Much like the term "Byzantine", which was invented in the 16th century, "Latin Empire" was not a contemporary name used by or for the regime set up by the crusaders of the Fourth Crusade in Constantinople. Instead, both terms were invented much later by historians seeking to differentiate between the classical period of the Roman Empire, the medieval period of the Byzantine Empire, and the late medieval Latin Empire, all of which called themselves "Roman". The term "Latin" has been used by these later historians because the crusaders (Franks, Venetians, and other westerners) were Roman Catholic and used Latin as their liturgical and scholarly language. It is used in contrast to the Eastern Orthodox locals who used Greek in both liturgy and common speech. The Byzantines referred to the Latin Empire as the Frankokratia (Φραγκοκρατία, lit. "rule of the Franks") or the Latinokratia (Λατινοκρατία, lit. "rule of the Latins").
Founding treaties issued by the crusaders specifically refer to the empire as the imperium Constantinopolitanum ("Empire of Constantinople"). Although this is a marked departure from the standard Byzantine nomenclature and ideology (designating the empire as the Basileía Rhōmaíōn, "Empire of the Romans"), imperium Constantinopolitanum was the standard name used for the eastern empire in western sources, such as in papal correspondence, and suggests that the Latin leaders viewed themselves as “taking over” the empire rather than “replacing” it. It would have been difficult for the crusaders to justify referring to the empire as "Roman" considering that Western Europe generally held the Germanic Holy Roman Empire to represent the legitimate Roman Empire.
Nevertheless, the crusaders were well aware of the fact that Constantinople was the capital of the Roman Empire and that the Greek-speaking inhabitants of the empire saw themselves as Romaioi (Romans). The full title actually used by the first Latin Emperor, Baldwin I, was Balduinus dei gratia fidelissimus in Christo imperator a Deo coronatus Romanorum moderator et semper augustus. His title is a near perfect replication of the title used by Byzantine Emperor Alexios IV Angelos, placed on the throne by the crusaders previously, in a letter (only known in its Latin version) to Pope Innocent III: fidelis in Christo imperator a Deo coronatus Romanorum moderator et semper augustus. Letters by Baldwin to Pope Innocent III give his title as imperator Constantinopolitanus, possibly altered by Papal scribes as the Pope recognized the Holy Roman Emperor as the imperator Romanorum. In his seals, Baldwin abbreviated Romanorum as Rom., conveniently leaving it open for interpretation whether he referred to Romaniae ("land of the Romans") or Romanorum ("the Romans"). It is probably more likely that he meant Romanorum.The term "Romania" had been used unofficially by the population of the Byzantine Empire for their country for centuries.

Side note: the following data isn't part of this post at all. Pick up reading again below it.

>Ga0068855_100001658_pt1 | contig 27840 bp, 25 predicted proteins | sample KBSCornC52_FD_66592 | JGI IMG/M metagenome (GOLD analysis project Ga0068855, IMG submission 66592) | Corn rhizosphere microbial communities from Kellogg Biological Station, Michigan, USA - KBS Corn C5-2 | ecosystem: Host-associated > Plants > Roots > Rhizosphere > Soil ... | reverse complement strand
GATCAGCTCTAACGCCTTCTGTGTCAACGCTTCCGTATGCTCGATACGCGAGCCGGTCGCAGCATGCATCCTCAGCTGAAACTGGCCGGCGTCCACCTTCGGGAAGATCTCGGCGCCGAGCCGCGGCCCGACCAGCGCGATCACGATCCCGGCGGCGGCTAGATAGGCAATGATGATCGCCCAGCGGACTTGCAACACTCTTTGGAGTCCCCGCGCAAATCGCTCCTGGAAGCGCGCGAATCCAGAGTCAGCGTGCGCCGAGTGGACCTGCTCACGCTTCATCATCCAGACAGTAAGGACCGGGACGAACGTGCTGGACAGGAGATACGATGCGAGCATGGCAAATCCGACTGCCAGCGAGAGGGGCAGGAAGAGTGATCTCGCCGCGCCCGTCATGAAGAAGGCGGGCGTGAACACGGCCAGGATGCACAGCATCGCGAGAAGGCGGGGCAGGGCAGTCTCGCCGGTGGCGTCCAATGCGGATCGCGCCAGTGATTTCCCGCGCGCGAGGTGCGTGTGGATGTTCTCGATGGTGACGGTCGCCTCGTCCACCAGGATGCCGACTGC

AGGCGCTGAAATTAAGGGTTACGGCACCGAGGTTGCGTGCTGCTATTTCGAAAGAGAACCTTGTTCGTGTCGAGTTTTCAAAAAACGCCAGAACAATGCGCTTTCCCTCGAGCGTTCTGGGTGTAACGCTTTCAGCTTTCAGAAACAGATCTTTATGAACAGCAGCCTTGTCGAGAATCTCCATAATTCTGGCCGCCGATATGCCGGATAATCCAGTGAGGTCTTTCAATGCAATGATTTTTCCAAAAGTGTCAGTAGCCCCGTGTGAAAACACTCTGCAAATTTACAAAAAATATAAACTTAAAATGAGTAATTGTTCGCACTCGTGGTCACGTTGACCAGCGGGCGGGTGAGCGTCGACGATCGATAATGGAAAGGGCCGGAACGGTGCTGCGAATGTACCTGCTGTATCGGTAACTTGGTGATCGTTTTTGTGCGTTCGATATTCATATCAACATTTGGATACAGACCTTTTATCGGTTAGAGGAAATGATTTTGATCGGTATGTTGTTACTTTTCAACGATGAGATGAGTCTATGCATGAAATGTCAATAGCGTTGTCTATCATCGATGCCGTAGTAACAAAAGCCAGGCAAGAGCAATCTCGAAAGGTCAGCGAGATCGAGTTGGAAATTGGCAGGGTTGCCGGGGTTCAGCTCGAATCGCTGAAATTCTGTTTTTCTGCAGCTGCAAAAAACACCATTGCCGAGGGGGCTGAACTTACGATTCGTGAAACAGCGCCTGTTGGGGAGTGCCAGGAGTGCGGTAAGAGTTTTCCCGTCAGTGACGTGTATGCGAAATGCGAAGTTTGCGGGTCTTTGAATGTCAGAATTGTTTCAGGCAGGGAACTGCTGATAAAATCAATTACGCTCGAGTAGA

Baldwin's successor Henry used three different versions of his imperial title; Henricus Dei Gratia Imperator Romaniae ("Emperor of Romania"), Henricus Dei Gratia Imperator Romanorum ("Emperor of the Romans") and Henricus Dei Gratia Imperator Constantinopolitani ("Emperor of Constantinople"), possibly intended for different recipients. Usage of the title Emperor of Constantinople may not just have been to appease the Pope and Western Europe, but might also have been used to legitimize the rule of the Latin Emperors in regards to the Byzantines that they ruled. Possession of the city itself was a key legitimizing factor that set the Latin Emperors apart from Byzantine claimants in Nicaea, Trebizond and Thessalonica.